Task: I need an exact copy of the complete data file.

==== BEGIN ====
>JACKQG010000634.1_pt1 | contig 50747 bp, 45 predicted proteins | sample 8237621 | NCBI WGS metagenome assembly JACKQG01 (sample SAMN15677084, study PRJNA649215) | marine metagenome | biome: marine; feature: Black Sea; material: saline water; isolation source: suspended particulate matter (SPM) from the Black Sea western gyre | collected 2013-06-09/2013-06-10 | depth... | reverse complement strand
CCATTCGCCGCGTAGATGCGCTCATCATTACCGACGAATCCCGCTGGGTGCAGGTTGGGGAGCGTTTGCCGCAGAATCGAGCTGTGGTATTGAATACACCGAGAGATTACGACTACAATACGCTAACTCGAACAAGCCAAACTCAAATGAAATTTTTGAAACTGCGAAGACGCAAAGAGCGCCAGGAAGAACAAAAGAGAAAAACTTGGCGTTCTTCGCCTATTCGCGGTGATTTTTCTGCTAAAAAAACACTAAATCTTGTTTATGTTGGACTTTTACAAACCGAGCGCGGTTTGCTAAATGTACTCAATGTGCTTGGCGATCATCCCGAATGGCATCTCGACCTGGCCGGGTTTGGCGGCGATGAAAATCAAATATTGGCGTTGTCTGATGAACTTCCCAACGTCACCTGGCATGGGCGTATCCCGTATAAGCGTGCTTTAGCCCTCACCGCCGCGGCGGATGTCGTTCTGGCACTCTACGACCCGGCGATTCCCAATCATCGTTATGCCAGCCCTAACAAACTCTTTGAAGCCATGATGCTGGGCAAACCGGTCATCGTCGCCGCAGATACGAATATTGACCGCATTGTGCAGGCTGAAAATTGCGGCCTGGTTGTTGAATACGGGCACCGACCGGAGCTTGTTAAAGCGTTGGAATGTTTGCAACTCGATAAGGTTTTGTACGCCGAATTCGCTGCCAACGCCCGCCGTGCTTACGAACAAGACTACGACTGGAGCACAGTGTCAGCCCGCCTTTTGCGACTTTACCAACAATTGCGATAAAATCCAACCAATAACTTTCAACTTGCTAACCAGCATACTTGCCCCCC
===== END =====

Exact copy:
>JACKQG010000634.1_pt1 | contig 50747 bp, 45 predicted proteins | sample 8237621 | NCBI WGS metagenome assembly JACKQG01 (sample SAMN15677084, study PRJNA649215) | marine metagenome | biome: marine; feature: Black Sea; material: saline water; isolation source: suspended particulate matter (SPM) from the Black Sea western gyre | collected 2013-06-09/2013-06-10 | depth... | reverse complement strand
CCATTCGCCGCGTAGATGCGCTCATCATTACCGACGAATCCCGCTGGGTGCAGGTTGGGGAGCGTTTGCCGCAGAATCGAGCTGTGGTATTGAATACACCGAGAGATTACGACTACAATACGCTAACTCGAACAAGCCAAACTCAAATGAAATTTTTGAAACTGCGAAGACGCAAAGAGCGCCAGGAAGAACAAAAGAGAAAAACTTGGCGTTCTTCGCCTATTCGCGGTGATTTTTCTGCTAAAAAAACACTAAATCTTGTTTATGTTGGACTTTTACAAACCGAGCGCGGTTTGCTAAATGTACTCAATGTGCTTGGCGATCATCCCGAATGGCATCTCGACCTGGCCGGGTTTGGCGGCGATGAAAATCAAATATTGGCGTTGTCTGATGAACTTCCCAACGTCACCTGGCATGGGCGTATCCCGTATAAGCGTGCTTTAGCCCTCACCGCCGCGGCGGATGTCGTTCTGGCACTCTACGACCCGGCGATTCCCAATCATCGTTATGCCAGCCCTAACAAACTCTTTGAAGCCATGATGCTGGGCAAACCGGTCATCGTCGCCGCAGATACGAATATTGACCGCATTGTGCAGGCTGAAAATTGCGGCCTGGTTGTTGAATACGGGCACCGACCGGAGCTTGTTAAAGCGTTGGAATGTTTGCAACTCGATAAGGTTTTGTACGCCGAATTCGCTGCCAACGCCCGCCGTGCTTACGAACAAGACTACGACTGGAGCACAGTGTCAGCCCGCCTTTTGCGACTTTACCAACAATTGCGATAAAATCCAACCAATAACTTTCAACTTGCTAACCAGCATACTTGCCCCCC